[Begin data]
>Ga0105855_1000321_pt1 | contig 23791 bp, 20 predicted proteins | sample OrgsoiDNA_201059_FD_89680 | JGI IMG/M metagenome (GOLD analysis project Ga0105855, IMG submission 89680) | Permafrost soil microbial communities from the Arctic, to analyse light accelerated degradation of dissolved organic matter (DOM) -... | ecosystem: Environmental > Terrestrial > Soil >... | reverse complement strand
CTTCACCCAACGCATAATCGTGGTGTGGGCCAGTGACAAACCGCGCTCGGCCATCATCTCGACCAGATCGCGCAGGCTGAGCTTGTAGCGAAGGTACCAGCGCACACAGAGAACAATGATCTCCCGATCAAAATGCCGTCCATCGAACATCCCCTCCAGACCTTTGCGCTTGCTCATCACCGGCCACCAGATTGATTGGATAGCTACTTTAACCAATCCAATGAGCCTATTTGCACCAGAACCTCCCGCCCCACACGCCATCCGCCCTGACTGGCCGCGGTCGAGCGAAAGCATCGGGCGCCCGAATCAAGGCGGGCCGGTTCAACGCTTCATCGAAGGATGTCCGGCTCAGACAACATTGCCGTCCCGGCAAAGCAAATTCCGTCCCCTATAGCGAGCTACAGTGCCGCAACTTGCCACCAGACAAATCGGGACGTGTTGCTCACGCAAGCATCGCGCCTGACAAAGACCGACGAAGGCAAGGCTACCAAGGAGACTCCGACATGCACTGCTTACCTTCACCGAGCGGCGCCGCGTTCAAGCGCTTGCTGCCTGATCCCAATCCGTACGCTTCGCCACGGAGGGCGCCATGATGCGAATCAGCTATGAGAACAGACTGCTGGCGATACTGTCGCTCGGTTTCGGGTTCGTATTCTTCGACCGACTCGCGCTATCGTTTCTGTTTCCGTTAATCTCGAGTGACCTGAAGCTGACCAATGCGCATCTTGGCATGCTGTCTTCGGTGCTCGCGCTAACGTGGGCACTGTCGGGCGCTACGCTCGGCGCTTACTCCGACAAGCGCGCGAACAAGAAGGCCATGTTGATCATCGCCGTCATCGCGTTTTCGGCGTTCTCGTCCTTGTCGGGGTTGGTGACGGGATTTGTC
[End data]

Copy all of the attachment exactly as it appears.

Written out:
>Ga0105855_1000321_pt1 | contig 23791 bp, 20 predicted proteins | sample OrgsoiDNA_201059_FD_89680 | JGI IMG/M metagenome (GOLD analysis project Ga0105855, IMG submission 89680) | Permafrost soil microbial communities from the Arctic, to analyse light accelerated degradation of dissolved organic matter (DOM) -... | ecosystem: Environmental > Terrestrial > Soil >... | reverse complement strand
CTTCACCCAACGCATAATCGTGGTGTGGGCCAGTGACAAACCGCGCTCGGCCATCATCTCGACCAGATCGCGCAGGCTGAGCTTGTAGCGAAGGTACCAGCGCACACAGAGAACAATGATCTCCCGATCAAAATGCCGTCCATCGAACATCCCCTCCAGACCTTTGCGCTTGCTCATCACCGGCCACCAGATTGATTGGATAGCTACTTTAACCAATCCAATGAGCCTATTTGCACCAGAACCTCCCGCCCCACACGCCATCCGCCCTGACTGGCCGCGGTCGAGCGAAAGCATCGGGCGCCCGAATCAAGGCGGGCCGGTTCAACGCTTCATCGAAGGATGTCCGGCTCAGACAACATTGCCGTCCCGGCAAAGCAAATTCCGTCCCCTATAGCGAGCTACAGTGCCGCAACTTGCCACCAGACAAATCGGGACGTGTTGCTCACGCAAGCATCGCGCCTGACAAAGACCGACGAAGGCAAGGCTACCAAGGAGACTCCGACATGCACTGCTTACCTTCACCGAGCGGCGCCGCGTTCAAGCGCTTGCTGCCTGATCCCAATCCGTACGCTTCGCCACGGAGGGCGCCATGATGCGAATCAGCTATGAGAACAGACTGCTGGCGATACTGTCGCTCGGTTTCGGGTTCGTATTCTTCGACCGACTCGCGCTATCGTTTCTGTTTCCGTTAATCTCGAGTGACCTGAAGCTGACCAATGCGCATCTTGGCATGCTGTCTTCGGTGCTCGCGCTAACGTGGGCACTGTCGGGCGCTACGCTCGGCGCTTACTCCGACAAGCGCGCGAACAAGAAGGCCATGTTGATCATCGCCGTCATCGCGTTTTCGGCGTTCTCGTCCTTGTCGGGGTTGGTGACGGGATTTGTC